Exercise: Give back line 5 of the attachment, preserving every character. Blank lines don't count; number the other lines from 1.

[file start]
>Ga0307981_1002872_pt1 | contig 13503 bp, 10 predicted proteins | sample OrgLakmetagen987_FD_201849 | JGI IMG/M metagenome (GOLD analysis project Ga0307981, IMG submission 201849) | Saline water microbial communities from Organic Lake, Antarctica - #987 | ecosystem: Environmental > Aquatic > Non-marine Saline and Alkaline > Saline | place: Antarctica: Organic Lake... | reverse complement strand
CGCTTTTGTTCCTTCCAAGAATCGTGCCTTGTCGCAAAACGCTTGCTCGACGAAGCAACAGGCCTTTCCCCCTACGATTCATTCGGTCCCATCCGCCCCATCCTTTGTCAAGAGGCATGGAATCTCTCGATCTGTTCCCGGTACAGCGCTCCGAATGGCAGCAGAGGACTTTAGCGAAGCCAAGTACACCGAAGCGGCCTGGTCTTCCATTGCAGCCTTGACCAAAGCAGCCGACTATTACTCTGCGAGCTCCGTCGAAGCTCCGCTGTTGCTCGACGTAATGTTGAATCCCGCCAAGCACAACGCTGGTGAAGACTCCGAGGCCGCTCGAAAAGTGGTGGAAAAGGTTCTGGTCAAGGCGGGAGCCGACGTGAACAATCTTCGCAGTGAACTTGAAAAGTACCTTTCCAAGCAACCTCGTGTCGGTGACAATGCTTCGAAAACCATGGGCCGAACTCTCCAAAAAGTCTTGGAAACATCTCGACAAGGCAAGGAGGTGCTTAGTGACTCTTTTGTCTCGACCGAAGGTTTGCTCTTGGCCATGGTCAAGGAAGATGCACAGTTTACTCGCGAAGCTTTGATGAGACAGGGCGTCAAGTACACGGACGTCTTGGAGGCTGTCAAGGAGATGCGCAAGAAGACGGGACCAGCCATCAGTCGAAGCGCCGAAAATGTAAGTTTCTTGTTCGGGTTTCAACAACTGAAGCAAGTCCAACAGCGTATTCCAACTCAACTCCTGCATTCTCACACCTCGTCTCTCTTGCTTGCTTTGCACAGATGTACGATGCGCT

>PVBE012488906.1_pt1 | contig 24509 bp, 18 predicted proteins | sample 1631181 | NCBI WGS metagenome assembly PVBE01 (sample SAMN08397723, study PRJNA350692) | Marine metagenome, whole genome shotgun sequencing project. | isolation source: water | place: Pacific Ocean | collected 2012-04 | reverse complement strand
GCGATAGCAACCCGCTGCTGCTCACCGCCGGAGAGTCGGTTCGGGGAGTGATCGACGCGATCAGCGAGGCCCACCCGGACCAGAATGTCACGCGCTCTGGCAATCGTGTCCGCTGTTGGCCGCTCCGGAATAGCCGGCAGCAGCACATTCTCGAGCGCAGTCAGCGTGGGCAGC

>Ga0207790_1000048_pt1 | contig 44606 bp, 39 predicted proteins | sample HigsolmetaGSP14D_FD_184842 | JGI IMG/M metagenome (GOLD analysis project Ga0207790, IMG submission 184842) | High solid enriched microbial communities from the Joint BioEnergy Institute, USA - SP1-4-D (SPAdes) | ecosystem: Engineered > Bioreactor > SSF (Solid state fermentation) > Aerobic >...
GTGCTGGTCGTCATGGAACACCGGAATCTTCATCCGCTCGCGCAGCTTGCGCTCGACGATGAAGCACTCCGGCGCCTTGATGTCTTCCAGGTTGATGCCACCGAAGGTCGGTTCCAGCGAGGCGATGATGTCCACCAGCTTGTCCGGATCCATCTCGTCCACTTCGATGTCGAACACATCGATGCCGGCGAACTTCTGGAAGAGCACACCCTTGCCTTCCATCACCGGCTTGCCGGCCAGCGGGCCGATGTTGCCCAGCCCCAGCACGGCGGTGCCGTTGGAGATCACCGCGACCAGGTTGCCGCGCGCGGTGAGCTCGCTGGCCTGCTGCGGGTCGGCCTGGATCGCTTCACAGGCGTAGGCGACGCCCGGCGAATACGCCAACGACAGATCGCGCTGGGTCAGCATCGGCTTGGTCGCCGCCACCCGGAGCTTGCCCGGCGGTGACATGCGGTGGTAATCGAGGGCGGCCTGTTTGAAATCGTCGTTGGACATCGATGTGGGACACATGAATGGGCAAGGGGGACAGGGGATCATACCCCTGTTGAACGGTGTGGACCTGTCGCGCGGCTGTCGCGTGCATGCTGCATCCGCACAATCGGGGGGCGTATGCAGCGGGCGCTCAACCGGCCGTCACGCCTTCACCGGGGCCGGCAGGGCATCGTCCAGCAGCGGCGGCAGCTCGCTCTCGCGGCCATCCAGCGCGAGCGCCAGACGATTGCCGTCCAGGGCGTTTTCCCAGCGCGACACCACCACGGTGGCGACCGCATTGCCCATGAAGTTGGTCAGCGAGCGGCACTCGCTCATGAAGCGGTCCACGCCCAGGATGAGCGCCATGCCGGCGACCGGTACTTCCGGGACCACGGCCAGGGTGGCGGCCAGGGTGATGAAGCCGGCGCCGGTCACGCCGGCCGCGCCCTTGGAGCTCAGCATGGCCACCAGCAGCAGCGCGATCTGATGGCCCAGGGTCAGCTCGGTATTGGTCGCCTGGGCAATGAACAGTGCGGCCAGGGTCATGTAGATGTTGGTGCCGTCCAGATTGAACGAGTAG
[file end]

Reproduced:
>Ga0207790_1000048_pt1 | contig 44606 bp, 39 predicted proteins | sample HigsolmetaGSP14D_FD_184842 | JGI IMG/M metagenome (GOLD analysis project Ga0207790, IMG submission 184842) | High solid enriched microbial communities from the Joint BioEnergy Institute, USA - SP1-4-D (SPAdes) | ecosystem: Engineered > Bioreactor > SSF (Solid state fermentation) > Aerobic >...